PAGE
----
Tony Bass Responds; My Apology to Allianz Life; A Statement from American-Equity Life

Yesterday’s essay focusing on the indexed annuity marketing utilized by Tony Bass of Georgia elicited quite a lot of interest. I heard from Mr. Bass who informed me that he removed his YouTube video and “free report” as a result of my writing about them. He also asserted that he was not attempting to mislead anyone with his marketing strategy.

While there’s no condoning the inaccurate content of the materials used by Mr. Bass, they signal a larger issue which annuity providers can’t duck: How are annuity agents to remain financially viable in the face of the most hostile annuity marketing real environment in memory? That’s a critical question that screams for a viable answer. Providers’ continuing reliance upon independent agents hangs in the balance.

Mr. Bass told me that his marketing strategy was “not to give away everything up-front” and to have “prospects call him.” This is entirely understandable when you consider that had he employed a marketing strategy that placed his agenda to sell annuities front-and-center it would have resulted in almost certain failure. This is why agents seek to obtain meaningless professional designations, portray themselves as “senior advisors” and “safe money experts”, and generally hide their true annuity sales agendas. It’s also why some state securities regulators have begun to prohibit such practices.

How far the indexed annuity business has sunk. It has literally lost the ability to properly convey the value of its products. This points to a leadership vacuum… and a business opportunity. When a market devolves to this extent the opportunity for creative entities to succeed is increased exponentially. In an academic sense that’s the good news. The key question is will any provider show the courage that will result in their scooping-up the indexed market? This is the rarest of opportunities to quickly create an unlevel playing field.

An Apology to Allianz Life

I frankly owe a sincere apology to Allianz Life. I guessed wrong on the product Mr. Bass was aiming to sell. It wasn’t Allianz’s MasterDex 10 annuity. I’m sorry for this inaccuracy.

What was it then that Mr. Bass wanted to sell? It was an indexed annuity that is issued by Des Moines, Iowa based American Equity Life. American Equity also offers an indexed annuity that provides a bonus of 10%. This annuity was, I’m told, designed to compete favorably with Allianz’s product.

I tried to reach American Equity’s CEO, Dave Noble, to seek his comment. He was traveling and unavailable. I did, however, speak to the company’s General Counsel, Wendy Carlson, who provided the following statement:

We at American Equity are committed to maintaining high standards in sales practices. We have a stringent set of advertising guidelines that our agents are required to adhere to when marketing our products. Had Mr. Bass submitted the contents of his video to us for evaluation under our advertising guidelines it would not have passed muster, and we will communicate that to him. We also require our agents to use clear and concise disclosures of all product terms at the point of sale, and we conduct our own in-house suitability review of every sale prior to contract issuance. Mr. Bass has been appointed with us for several years but has had only one sale in all that time. That would tell us our process is effective.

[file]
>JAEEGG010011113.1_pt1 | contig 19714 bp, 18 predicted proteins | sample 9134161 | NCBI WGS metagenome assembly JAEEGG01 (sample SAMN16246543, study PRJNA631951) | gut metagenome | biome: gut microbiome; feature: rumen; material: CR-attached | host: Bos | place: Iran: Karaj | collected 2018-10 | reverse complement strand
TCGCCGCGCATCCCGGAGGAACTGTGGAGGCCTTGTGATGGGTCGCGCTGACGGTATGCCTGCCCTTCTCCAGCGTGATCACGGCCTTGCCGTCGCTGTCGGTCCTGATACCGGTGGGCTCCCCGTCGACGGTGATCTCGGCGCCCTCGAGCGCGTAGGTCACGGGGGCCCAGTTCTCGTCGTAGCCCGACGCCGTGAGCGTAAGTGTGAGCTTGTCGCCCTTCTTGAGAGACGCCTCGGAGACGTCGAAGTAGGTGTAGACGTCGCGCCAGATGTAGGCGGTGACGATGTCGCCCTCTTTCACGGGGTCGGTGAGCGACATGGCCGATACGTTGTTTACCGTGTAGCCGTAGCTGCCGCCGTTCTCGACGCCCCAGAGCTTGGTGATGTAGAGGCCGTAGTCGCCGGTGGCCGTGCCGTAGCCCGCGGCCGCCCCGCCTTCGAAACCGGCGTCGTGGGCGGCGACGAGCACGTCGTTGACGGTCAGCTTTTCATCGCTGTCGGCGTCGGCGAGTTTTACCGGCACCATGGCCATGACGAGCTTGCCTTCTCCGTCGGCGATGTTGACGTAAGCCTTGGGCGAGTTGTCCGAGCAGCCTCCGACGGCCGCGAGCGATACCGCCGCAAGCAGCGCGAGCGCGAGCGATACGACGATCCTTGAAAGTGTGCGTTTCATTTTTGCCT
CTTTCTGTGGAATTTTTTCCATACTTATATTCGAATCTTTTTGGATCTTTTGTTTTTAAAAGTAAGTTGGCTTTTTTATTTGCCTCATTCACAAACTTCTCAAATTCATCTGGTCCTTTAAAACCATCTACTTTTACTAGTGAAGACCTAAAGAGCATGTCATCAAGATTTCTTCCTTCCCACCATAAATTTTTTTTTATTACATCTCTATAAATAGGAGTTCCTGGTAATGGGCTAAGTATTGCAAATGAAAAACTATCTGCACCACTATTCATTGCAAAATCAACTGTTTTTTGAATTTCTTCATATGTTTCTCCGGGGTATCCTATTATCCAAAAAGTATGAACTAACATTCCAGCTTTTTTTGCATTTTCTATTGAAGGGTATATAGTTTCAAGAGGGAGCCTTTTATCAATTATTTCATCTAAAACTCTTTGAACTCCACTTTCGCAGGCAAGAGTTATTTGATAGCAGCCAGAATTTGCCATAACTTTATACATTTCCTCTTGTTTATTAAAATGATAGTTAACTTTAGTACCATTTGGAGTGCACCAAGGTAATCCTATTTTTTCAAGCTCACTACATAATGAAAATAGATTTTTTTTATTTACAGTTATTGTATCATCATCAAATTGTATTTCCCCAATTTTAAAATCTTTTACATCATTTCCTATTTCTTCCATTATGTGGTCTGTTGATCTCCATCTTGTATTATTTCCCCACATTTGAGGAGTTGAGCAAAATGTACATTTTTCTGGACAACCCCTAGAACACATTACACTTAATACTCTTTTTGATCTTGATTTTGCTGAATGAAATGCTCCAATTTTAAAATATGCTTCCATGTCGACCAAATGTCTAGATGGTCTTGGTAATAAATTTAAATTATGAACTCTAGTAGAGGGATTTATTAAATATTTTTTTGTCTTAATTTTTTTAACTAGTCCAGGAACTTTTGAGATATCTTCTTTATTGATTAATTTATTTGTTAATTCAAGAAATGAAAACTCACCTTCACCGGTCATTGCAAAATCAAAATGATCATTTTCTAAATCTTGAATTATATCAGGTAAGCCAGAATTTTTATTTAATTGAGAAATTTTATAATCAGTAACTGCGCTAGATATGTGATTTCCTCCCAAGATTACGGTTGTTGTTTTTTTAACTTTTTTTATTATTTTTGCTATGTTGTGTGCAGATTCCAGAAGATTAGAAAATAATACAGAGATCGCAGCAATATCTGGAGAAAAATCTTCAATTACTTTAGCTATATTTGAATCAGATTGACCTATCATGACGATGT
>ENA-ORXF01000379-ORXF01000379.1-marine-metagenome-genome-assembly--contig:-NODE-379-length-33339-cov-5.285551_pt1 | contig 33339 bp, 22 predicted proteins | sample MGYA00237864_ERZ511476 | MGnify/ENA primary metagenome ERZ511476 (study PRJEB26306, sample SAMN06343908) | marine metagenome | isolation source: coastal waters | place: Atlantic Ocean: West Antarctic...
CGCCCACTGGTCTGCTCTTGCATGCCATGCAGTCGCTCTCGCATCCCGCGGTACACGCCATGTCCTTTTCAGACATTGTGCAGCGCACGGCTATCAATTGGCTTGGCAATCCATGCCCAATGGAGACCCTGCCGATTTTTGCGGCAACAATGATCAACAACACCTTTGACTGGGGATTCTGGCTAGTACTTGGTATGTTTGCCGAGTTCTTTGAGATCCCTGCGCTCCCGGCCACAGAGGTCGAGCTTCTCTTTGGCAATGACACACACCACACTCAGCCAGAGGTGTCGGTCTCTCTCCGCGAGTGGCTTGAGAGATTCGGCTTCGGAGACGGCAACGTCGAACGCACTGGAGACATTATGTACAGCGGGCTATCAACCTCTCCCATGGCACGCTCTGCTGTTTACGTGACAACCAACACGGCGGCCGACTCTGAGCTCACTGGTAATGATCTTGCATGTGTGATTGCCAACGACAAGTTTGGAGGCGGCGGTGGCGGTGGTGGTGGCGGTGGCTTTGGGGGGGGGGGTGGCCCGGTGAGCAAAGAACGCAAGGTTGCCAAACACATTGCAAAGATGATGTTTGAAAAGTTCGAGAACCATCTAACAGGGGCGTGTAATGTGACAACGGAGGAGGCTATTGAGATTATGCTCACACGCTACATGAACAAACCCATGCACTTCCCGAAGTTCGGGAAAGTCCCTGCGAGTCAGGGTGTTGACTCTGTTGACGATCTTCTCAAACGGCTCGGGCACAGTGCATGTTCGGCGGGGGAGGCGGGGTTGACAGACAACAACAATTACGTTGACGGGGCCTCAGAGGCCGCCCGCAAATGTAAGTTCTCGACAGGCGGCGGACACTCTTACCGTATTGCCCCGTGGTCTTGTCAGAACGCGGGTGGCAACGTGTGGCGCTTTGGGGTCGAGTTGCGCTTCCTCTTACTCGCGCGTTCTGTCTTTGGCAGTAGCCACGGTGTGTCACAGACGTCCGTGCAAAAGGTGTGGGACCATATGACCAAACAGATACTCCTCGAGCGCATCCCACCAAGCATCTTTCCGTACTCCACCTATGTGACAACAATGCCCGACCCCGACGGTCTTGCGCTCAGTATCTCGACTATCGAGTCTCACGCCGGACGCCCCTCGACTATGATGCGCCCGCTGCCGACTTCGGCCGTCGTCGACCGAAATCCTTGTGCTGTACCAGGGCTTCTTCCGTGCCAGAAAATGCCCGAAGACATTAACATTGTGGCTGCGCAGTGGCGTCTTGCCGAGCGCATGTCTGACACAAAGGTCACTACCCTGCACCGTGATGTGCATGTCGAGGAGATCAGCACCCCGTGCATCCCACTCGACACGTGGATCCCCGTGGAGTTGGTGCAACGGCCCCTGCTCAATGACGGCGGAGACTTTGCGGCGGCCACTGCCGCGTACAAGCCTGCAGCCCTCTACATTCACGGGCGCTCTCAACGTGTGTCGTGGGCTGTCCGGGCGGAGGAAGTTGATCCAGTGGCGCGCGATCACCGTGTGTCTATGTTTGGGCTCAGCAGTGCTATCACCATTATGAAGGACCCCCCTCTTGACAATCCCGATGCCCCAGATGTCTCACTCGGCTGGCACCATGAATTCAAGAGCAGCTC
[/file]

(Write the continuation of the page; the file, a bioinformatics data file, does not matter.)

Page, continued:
What Have We Learned? And Haven’t?

In the past 24 hours we’ve learned that Mr. Bass’ agenda was to indeed sell indexed annuities. We now know the company and product he wished to sell. We know that Mr. Bass has withdrawn his misleading marketing materials. And we know that American Equity disavows marketing tactics like those used by Mr. Bass.

We’ve also learned something about the importance of video that has potentially far-reaching implications and future liability potential for annuity providers. As agents move their sales practices to the Internet there’s no hiding what they are doing. Just as surely as the YouTube culture is impacting politics it will also impact insurance and financial services. This is why product providers must move aggressively to supply agents compliant video educational presentations lest they develop their own for consumers who prefer to learn by watching rather than reading (look for more on video-based agent marketing that will appear here in the near future).

What we’ve not learned is how annuity agents will compliantly navigate through today’s aggressively hostile marketing environment. I’m convinced that most annuity providers in spite of their best efforts have no practical ability to control the marketing activities of agents who grow more and more frustrated with each article that appears that is critical of annuities. As exemplified by the recent front page expose in the New York Times, it may be that we’ve still only scratched the surface of what’s to come. “The Process” continues to play-out to the detriment of the annuity business.

The value proposition inherent in an indexed annuity is exceedingly valuable to many people, especially those in the transition management phase of retirement. While undue product complexity can impede the clear conveyance of that value to consumers, I have a good deal of sympathy for Mr. Bass and other agents like him who believe sincerely and strongly in the legitimate economic value annuity products provide to Boomers and seniors. It’s a calamity on the scale of a Greek tragedy that they can’t tell anyone in a straightforward manner.

©Copyright 2007 David A. Macchia. All rights reserved.